Regulators and lawmakers are looking at potential AI issues and considering actions to prevent the technology from becoming biased or causing economic harm.
- Following its meeting with AI company CEOs, the White House said it will consider legislation and regulation as the technology develops.
- Principles include the need to “evaluate, verify, and validate the safety, security, and efficacy of AI systems.”
- Lawmakers, as well as the Federal Trade Commission, are looking to ‘get ahead’ of AI issues.
As part of a discussion with artificial intelligence CEOs Thursday, Vice President Kamala Harris said the White House is considering options as it reviews a technology that the president said has “enormous potential and enormous danger.”
“President Biden and I are committed to doing our part—including by advancing potential new regulations and supporting new legislation—so that everyone can safely benefit from technological innovations,” Harris said.
While there are few new rules targeting AI technology like ChatGPT, some regulators and lawmakers are starting to put together proposals that would lay out regulations as AI technology develops.
In its meeting with top AI CEOs, the White House laid out a few of the principles it plans to use to gauge what rules are needed. The executive branch plans to focus on mitigating risks that could include everything from protecting from bias to preventing economic harm.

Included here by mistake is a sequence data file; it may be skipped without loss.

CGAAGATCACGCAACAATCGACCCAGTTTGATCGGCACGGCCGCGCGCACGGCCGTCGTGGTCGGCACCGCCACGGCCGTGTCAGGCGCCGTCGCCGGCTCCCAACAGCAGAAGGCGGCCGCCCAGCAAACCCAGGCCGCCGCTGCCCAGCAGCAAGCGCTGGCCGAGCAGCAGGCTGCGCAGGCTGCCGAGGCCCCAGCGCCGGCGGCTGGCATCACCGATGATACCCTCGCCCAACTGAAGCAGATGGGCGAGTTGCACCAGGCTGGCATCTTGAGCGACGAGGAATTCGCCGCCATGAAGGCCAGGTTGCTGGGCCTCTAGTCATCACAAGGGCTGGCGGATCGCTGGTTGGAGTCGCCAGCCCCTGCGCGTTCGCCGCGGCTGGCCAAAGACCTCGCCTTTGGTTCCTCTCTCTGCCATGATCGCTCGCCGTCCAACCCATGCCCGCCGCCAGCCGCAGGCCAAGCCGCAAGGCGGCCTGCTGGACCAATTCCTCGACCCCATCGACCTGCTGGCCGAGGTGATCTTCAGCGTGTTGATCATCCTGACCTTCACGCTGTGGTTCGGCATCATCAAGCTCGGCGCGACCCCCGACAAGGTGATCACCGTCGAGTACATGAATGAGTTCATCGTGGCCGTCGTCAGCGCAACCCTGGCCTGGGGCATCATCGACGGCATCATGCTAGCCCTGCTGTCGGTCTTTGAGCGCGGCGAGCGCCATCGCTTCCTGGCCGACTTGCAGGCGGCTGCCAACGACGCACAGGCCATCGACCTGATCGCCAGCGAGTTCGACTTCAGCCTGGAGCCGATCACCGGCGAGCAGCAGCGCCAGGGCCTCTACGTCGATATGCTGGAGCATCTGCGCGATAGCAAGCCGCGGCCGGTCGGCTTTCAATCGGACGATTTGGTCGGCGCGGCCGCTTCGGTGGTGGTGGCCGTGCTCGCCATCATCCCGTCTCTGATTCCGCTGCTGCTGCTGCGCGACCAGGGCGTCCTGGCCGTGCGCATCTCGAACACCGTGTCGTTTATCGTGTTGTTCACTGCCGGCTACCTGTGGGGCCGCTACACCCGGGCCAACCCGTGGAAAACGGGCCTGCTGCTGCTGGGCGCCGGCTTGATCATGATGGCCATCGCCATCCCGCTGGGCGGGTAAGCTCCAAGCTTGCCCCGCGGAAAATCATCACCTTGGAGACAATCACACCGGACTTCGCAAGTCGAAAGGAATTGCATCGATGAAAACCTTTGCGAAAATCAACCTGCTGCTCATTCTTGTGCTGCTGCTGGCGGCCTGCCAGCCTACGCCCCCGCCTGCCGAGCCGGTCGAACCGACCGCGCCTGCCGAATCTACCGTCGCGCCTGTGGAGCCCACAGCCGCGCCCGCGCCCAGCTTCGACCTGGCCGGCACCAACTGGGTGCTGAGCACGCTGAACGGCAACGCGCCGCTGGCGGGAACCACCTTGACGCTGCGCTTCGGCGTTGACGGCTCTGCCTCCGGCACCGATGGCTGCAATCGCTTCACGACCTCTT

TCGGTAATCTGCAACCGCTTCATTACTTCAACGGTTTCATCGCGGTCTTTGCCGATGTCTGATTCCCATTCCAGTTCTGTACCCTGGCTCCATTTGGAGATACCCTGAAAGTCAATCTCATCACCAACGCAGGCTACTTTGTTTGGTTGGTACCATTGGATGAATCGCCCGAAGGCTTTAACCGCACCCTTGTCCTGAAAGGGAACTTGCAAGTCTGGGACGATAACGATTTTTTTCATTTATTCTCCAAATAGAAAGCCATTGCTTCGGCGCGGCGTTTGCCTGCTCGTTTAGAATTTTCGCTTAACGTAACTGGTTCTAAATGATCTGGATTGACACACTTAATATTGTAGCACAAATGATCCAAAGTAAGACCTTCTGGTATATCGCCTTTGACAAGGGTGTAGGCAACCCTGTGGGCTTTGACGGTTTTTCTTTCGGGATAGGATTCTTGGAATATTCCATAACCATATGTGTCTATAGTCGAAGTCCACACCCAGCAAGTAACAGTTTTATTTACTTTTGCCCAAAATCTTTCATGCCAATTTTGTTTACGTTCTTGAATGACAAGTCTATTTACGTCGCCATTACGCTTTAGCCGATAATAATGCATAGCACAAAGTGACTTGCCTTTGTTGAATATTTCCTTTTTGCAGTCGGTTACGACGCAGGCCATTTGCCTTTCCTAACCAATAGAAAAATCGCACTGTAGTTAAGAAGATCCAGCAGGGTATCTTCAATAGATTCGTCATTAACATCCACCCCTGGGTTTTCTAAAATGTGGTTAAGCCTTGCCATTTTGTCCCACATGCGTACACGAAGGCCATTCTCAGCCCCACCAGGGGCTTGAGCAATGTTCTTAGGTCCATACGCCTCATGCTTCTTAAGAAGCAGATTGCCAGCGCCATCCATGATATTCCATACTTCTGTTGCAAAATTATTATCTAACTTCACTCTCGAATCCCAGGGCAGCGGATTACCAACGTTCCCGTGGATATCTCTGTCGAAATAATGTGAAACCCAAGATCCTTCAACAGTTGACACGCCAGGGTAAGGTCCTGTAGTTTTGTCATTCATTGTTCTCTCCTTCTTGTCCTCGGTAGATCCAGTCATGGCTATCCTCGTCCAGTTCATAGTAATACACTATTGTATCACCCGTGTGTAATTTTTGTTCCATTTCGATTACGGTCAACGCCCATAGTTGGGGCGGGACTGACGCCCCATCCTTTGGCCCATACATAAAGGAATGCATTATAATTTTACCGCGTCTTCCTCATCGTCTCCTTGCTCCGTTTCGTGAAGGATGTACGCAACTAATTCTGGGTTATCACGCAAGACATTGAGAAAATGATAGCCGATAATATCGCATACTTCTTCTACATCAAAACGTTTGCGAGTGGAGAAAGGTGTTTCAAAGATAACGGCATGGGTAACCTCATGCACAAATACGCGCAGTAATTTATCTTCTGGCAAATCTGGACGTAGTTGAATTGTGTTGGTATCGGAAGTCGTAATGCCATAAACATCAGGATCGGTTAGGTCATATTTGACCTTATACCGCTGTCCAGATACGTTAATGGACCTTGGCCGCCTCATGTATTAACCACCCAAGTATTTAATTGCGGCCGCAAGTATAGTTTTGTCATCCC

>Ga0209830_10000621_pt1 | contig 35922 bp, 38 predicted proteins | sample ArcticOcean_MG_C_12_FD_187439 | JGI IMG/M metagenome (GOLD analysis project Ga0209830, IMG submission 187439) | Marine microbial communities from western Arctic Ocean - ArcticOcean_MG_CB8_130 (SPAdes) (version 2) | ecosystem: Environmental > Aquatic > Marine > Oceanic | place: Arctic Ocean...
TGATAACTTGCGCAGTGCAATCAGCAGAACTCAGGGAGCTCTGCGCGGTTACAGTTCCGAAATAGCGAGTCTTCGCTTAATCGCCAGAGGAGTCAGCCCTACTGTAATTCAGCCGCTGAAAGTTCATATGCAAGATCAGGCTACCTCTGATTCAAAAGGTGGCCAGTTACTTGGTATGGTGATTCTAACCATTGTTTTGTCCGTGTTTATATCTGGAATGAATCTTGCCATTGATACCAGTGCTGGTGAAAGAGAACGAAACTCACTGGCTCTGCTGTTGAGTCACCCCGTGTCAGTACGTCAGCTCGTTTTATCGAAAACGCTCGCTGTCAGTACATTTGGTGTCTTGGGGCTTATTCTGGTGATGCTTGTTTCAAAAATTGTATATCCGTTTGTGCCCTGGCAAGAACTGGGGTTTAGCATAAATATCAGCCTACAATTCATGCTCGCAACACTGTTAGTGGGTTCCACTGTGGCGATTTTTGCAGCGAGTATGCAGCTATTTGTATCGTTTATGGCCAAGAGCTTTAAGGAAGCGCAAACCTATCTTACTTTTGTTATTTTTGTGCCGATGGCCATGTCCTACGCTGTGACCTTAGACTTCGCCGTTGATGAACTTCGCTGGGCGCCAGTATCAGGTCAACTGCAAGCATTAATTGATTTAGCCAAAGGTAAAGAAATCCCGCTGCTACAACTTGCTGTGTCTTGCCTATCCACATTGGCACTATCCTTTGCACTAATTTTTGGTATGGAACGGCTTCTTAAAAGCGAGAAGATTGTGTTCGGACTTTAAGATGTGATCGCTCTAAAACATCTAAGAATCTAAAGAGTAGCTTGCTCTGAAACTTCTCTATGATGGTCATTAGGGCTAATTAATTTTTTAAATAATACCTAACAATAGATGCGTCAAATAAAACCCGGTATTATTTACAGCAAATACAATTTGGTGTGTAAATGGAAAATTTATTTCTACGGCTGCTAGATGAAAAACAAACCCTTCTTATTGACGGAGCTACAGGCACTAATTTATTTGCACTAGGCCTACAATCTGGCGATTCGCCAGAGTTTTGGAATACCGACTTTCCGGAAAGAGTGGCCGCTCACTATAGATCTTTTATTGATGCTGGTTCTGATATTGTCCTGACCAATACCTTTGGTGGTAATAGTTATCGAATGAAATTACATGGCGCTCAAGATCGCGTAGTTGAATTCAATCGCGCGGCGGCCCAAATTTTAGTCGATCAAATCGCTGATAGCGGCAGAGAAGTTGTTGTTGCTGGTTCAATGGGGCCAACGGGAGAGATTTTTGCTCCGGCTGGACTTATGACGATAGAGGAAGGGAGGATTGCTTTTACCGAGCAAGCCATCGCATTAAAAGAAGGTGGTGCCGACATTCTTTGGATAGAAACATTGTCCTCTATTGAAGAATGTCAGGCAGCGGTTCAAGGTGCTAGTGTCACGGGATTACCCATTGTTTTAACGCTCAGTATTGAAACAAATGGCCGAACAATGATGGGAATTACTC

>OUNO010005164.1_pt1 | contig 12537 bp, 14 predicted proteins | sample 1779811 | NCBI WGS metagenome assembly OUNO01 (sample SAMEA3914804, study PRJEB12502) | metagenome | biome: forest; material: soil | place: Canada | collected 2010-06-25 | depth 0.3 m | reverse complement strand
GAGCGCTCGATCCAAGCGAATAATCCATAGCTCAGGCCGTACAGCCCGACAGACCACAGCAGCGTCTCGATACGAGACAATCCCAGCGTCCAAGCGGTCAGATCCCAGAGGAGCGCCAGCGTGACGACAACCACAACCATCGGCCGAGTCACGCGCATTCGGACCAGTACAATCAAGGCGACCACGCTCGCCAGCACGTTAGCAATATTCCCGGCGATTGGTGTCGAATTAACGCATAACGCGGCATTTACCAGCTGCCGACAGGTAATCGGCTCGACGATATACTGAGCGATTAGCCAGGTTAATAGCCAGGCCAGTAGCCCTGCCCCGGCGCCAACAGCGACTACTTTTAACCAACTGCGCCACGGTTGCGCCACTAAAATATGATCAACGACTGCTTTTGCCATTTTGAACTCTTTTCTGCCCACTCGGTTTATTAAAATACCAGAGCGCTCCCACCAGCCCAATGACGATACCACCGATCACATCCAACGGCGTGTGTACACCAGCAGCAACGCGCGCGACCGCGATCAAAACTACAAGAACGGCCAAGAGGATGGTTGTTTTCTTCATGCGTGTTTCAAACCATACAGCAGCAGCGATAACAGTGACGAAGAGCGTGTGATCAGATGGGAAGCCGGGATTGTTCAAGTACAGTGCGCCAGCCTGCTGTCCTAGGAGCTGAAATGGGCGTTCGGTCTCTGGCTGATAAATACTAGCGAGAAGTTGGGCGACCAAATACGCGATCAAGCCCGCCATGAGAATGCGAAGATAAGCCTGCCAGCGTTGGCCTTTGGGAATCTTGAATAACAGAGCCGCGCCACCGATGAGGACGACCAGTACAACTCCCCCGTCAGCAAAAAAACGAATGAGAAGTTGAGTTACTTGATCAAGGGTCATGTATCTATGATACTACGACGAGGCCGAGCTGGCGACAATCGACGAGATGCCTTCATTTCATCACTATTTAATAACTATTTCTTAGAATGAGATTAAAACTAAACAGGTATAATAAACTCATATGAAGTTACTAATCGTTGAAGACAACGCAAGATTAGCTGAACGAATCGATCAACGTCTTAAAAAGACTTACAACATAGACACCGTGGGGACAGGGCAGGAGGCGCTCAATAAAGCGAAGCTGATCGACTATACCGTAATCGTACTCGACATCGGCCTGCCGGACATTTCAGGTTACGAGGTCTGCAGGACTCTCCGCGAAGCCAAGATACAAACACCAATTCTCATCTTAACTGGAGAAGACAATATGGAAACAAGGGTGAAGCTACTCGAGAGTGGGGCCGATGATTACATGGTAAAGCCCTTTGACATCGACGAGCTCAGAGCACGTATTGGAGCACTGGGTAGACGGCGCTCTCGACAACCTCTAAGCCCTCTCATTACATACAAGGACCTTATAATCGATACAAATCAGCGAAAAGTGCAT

The meeting included CEOs of four American AI companies at the forefront of development: Google parent Alphabet (GOOG, GOOGL), startup Anthropic, tech giant Microsoft (MSFT), and ChatGPT maker OpenAI.
The White House said it would be vital for these companies to be transparent with policymakers and the public about their AI systems. AI companies will also need to be able to “evaluate, verify, and validate the safety, security, and efficacy of AI systems,” it said.
Lawmakers, Regulators Moving Forward with Proposals
One regulator is already pressing forward.
Federal Trade Commission (FTC) Chair Lina Khan said in a New York Times op-ed that the consumer protection agency already has the authority to regulate AI companies. Under existing rules, the FTC could regulate AI for privacy, data security and unfair practices, she argues. It will consider new ones if needed, she wrote.
The FTC has already warned people not to use AI to help them trick people. It has also said it will look into an area of AI that has less to do with technological advancements: false advertisement. FTC attorneys will be asking whether the “AI” products that a company advertises are true “artificial intelligence.”
In Congress, lawmakers have introduced a slate of bills, proposals and warnings that seek to address AI, some targeting specific vulnerabilities and concerns in a mostly piecemeal approach.
Senate Majority Leader Chuck Schumer has launched a “major effort to get ahead” of AI. Virginia Democratic Sen. Mark Warner, the chair of the Senate Intelligence Committee, wrote to several AI CEOs recently to prioritize security and block malicious misuse of AI technology. A congressional caucus has formed to study AI and there has also been a legislative proposal designed to prevent AI from launching nuclear weapons.